The complete 22 episodes of the first season are included and are as follows:
- Episode 1 – “Pilot“
- Original Air Date: October 28, 2011
- Original Air Date: November 4, 2011
- Original Air Date: November 11, 2011
- Original Air Date: November 18, 2011
- Original Air Date: December 8, 2011
- Original Air Date: December 9, 2011
- Original Air Date: December 16, 2011
- Original Air Date: January 13, 2012
- Original Air Date: January 20, 2012
- Original Air Date: February 3, 2012
- Original Air Date: February 10, 2012
- Original Air Date: February 24, 2012
- Original Air Date: March 2, 2012
- Original Air Date: March 9, 2012
- Original Air Date: March 30, 2012
- Original Air Date: April 6, 2012
- Original Air Date: April 13, 2012
- Original Air Date: April 20, 2012
- Original Air Date: April 27, 2012
- Original Air Date: May 4, 2012
- Original Air Date: May 11, 2012
- Original Air Date: May 18, 2012
To most this idea of combining a typical investigative crime drama with these creatures of fantasy may sound a bit outrageous, however you’d be surprised how well it actually works. The show has developed quite a following so far and has also been nominated for a Primetime Emmy award. It’s now running in its second season with new episodes airing Fridays at 9PM on NBC. “Grimm” proves to have some really likable characters and some cool makeup and visual effects that make the creatures come to life. If you enjoyed shows like “Buffy the Vampire Slayer” and “Angel” — which a few of the creators worked on — then you’ll most likely enjoy this. It’s a unique show and perhaps an acquired taste but it’s definitely one that has already established a cult-following of sorts.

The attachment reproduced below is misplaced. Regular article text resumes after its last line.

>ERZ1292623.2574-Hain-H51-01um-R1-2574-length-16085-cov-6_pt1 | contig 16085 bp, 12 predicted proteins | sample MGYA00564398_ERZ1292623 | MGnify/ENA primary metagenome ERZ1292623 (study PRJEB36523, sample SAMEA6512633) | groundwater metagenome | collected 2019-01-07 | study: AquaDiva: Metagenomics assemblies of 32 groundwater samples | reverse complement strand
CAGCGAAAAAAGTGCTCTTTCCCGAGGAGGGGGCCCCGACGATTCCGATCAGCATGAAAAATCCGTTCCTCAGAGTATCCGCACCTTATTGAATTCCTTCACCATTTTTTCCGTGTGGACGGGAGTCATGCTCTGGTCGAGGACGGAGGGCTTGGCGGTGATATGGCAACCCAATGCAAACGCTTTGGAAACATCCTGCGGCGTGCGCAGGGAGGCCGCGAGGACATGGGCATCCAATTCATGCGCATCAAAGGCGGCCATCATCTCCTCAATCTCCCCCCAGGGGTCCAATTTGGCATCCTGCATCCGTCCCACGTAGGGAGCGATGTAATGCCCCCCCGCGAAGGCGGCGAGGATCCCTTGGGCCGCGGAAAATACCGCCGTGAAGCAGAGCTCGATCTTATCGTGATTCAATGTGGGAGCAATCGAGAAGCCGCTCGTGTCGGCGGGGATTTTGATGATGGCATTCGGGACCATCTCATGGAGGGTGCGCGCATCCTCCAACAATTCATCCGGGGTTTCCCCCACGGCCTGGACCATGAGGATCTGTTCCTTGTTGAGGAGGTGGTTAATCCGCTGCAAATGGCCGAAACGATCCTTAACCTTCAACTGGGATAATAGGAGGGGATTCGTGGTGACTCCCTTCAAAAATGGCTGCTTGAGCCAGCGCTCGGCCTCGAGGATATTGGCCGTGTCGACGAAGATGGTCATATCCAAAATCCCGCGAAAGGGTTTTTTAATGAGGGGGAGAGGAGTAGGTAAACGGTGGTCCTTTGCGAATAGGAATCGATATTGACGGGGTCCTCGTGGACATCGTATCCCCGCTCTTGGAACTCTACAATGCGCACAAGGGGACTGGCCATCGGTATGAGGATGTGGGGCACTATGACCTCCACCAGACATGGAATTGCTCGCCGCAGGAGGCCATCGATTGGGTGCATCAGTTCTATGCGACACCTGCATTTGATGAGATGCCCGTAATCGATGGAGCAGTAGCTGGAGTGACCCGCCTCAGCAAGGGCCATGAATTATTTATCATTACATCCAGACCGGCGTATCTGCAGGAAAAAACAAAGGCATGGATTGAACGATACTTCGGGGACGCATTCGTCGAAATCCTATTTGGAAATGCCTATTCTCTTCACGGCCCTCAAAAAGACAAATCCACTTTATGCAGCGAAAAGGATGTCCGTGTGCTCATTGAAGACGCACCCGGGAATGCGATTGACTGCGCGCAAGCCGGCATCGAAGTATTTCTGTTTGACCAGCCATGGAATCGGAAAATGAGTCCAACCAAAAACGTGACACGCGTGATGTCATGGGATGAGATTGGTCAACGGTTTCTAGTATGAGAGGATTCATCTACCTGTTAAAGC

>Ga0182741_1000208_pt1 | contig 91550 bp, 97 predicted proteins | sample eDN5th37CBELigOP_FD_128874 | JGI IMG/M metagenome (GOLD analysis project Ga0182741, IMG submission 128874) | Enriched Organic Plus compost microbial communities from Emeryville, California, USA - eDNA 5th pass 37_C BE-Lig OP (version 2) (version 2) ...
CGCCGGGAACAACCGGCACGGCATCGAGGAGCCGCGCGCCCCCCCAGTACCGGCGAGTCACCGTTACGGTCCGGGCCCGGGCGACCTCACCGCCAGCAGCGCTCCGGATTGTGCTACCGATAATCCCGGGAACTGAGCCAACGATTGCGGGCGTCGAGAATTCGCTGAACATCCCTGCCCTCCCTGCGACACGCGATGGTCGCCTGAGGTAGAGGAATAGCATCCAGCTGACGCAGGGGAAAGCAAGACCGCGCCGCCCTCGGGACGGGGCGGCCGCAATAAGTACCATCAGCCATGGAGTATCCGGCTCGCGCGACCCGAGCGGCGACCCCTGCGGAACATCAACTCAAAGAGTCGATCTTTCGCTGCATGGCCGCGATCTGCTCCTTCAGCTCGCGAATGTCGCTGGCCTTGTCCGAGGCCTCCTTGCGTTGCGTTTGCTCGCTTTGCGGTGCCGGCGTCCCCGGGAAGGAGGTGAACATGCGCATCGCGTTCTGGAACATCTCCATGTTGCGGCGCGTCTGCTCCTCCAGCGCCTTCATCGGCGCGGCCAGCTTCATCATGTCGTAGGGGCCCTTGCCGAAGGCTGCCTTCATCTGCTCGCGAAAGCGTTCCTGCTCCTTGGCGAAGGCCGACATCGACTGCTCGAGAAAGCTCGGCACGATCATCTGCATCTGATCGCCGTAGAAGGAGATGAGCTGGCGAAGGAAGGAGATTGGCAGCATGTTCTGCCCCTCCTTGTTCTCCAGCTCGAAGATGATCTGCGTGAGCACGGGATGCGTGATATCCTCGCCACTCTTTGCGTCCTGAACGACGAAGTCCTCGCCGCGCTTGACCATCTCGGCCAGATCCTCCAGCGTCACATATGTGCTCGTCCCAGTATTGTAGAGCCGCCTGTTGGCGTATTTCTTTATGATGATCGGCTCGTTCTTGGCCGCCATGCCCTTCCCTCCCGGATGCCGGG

Video Quality on this release is in full 1080p using both the VC-1 and AVC MPEG-4 codecs on FIVE BD-50 (50 gigabyte dual-layered Blu-ray Discs) in the 1.78:1 aspect ratio. As listed on IMDb’s technical specifications, this show is shot digitally in Hi-Def using the Arri Alexa camera. A little bit of information on how they use this camera and how the show is shot can be found HERE in an article on the website Collider.com from a set visit. As you’ll learn this camera was actually approved by the famous cinematographer Roger Deakins — The Coen Brothers cinematographer — although he does not serve as DP on the show. In regards to cinematography here it’s actually two guys Cort Fey and Eliot Rockett that have served as directors of photography on the show — so far. From the very first episode you’ll notice that this can look downright spectacular at times with an impeccable amount of detail in every shot, especially close-ups, and it has some excellent cinematography as well. The black level is perfectly solid, the fleshtones are accurate and the color palette can be definitely vibrant at times. There’s some occasional “flicker” in some darker scenes that seems to be from artificial light sources. This flicker isn’t too bothersome as it only lasts for short periods. The show’s original makeup special effects and CG effects used to create the creatures hold up rather impressive in Hi-Def and don’t show off any flaws.